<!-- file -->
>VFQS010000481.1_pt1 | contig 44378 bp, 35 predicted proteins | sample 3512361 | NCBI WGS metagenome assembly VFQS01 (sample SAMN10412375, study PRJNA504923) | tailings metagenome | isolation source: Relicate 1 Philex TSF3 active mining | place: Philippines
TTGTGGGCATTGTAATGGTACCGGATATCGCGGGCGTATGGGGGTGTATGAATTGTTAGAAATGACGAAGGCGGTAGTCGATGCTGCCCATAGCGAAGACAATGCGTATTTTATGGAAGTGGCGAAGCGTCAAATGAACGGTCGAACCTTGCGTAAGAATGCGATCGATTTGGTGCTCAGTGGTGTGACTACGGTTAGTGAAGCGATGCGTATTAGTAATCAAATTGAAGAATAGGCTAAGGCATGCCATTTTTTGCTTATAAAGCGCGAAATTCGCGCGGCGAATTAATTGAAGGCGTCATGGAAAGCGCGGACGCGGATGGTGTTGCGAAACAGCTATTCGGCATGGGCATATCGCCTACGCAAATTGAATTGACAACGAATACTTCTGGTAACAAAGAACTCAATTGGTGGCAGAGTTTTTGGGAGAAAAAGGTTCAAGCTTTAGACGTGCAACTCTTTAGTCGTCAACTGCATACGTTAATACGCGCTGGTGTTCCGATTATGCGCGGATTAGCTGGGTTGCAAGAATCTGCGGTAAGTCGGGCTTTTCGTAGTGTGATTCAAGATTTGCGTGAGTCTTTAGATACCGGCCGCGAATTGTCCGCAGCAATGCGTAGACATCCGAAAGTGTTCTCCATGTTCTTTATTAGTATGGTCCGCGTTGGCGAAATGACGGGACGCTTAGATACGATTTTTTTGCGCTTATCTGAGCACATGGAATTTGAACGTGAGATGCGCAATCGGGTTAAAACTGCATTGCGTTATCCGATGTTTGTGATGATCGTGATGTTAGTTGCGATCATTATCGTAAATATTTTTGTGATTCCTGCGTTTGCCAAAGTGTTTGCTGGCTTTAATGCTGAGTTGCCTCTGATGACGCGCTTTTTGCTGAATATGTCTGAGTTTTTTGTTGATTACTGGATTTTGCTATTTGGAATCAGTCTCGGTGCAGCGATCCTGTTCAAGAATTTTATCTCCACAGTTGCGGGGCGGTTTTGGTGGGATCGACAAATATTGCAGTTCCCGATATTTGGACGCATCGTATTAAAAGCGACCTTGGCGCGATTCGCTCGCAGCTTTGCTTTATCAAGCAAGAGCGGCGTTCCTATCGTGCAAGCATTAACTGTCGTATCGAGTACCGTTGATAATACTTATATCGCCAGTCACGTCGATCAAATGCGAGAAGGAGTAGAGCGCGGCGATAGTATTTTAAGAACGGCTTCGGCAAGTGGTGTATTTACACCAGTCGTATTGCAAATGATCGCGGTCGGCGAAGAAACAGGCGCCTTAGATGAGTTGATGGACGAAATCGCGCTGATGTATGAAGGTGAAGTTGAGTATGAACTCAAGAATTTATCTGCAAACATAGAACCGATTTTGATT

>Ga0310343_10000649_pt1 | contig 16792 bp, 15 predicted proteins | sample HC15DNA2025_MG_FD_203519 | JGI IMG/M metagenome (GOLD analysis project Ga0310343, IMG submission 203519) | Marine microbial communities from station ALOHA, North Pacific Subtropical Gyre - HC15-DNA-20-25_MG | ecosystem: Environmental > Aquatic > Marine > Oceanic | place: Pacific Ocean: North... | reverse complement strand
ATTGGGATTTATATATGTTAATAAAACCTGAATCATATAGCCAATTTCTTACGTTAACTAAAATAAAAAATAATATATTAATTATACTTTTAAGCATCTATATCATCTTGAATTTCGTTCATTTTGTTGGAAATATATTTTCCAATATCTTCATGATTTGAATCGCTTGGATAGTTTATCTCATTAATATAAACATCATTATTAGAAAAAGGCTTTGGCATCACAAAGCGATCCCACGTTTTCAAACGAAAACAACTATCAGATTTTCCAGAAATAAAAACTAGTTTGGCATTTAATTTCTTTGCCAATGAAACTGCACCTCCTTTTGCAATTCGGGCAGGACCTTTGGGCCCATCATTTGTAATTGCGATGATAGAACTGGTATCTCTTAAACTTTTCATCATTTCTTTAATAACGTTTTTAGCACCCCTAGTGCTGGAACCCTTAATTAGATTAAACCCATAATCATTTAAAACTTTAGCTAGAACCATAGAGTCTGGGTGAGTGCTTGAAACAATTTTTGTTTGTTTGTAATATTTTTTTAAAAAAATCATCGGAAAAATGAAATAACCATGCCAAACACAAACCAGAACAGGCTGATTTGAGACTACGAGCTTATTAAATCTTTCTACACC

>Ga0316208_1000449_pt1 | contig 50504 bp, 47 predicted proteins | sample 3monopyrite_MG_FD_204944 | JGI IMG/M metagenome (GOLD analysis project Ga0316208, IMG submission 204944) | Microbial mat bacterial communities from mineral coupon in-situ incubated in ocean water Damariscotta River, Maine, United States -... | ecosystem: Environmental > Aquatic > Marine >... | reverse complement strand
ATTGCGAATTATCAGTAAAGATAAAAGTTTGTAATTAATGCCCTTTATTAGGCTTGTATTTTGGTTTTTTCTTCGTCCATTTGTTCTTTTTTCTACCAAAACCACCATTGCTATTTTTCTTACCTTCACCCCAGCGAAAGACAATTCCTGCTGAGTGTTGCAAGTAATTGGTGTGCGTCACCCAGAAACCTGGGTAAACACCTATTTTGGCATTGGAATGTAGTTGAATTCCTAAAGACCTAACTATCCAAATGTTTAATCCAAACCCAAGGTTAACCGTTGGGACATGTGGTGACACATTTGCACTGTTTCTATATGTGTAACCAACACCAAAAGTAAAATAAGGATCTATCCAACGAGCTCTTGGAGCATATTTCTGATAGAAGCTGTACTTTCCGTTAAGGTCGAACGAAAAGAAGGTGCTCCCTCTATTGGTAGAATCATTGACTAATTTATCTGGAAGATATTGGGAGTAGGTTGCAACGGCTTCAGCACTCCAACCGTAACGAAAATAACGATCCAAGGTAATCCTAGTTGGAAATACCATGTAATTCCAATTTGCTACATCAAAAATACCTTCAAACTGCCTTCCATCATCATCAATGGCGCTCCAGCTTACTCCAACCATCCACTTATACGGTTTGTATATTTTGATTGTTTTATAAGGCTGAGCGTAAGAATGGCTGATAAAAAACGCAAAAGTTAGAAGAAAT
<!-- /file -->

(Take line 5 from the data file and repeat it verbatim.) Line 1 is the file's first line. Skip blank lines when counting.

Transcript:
>Ga0316208_1000449_pt1 | contig 50504 bp, 47 predicted proteins | sample 3monopyrite_MG_FD_204944 | JGI IMG/M metagenome (GOLD analysis project Ga0316208, IMG submission 204944) | Microbial mat bacterial communities from mineral coupon in-situ incubated in ocean water Damariscotta River, Maine, United States -... | ecosystem: Environmental > Aquatic > Marine >... | reverse complement strand